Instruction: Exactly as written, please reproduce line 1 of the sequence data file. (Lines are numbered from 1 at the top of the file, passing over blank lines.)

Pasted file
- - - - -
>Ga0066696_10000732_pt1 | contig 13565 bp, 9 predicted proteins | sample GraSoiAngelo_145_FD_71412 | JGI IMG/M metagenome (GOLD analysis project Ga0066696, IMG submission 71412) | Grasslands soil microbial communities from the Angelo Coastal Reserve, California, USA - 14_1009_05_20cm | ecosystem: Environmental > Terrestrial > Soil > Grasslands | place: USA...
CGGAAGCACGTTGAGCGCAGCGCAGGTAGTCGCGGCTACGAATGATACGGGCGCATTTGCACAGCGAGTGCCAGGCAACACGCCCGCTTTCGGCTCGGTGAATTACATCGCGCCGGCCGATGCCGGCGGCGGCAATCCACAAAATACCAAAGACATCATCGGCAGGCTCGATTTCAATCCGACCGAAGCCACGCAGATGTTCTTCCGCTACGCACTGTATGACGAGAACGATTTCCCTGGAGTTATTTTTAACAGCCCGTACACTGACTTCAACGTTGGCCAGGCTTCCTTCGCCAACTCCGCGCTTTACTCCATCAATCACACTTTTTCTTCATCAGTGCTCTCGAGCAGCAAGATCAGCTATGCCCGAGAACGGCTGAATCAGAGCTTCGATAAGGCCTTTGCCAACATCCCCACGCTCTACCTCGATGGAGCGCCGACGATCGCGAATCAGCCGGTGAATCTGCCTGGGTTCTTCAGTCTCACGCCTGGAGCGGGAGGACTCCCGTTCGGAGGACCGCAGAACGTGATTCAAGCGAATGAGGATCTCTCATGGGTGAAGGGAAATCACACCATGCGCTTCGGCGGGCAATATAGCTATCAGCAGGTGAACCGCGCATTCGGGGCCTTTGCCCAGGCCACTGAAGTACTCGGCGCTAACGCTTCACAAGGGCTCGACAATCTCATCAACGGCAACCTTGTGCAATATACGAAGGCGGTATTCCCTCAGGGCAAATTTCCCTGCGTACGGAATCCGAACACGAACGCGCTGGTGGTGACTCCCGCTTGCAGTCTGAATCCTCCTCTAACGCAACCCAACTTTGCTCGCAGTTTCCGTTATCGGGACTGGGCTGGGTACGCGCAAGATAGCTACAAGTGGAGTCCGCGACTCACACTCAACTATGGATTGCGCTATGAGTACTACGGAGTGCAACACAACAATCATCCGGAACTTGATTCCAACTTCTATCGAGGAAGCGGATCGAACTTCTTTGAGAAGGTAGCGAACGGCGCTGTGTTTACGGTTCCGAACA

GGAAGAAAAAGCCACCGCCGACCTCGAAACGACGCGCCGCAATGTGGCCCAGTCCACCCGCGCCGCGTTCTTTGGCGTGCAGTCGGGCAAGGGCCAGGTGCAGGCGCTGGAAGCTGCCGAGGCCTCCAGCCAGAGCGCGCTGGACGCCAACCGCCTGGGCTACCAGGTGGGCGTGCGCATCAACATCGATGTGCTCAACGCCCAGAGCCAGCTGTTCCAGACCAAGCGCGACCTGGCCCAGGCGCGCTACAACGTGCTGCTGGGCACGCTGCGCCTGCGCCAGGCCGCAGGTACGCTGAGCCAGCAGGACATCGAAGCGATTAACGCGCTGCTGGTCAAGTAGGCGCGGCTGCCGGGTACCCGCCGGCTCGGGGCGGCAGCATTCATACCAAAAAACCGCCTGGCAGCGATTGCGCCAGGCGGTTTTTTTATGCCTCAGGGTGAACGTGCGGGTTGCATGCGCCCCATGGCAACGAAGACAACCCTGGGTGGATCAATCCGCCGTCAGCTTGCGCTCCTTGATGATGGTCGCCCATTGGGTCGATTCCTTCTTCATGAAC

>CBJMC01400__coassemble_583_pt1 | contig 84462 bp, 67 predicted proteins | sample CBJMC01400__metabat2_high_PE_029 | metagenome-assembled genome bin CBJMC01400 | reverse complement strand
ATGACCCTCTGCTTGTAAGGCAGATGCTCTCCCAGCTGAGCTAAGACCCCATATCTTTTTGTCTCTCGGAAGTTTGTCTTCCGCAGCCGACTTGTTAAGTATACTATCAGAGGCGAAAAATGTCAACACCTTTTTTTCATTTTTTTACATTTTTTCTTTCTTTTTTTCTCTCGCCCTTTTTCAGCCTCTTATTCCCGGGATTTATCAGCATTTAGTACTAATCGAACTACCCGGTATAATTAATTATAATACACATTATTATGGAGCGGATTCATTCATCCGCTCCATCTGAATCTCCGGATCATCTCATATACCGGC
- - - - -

>Ga0066696_10000732_pt1 | contig 13565 bp, 9 predicted proteins | sample GraSoiAngelo_145_FD_71412 | JGI IMG/M metagenome (GOLD analysis project Ga0066696, IMG submission 71412) | Grasslands soil microbial communities from the Angelo Coastal Reserve, California, USA - 14_1009_05_20cm | ecosystem: Environmental > Terrestrial > Soil > Grasslands | place: USA...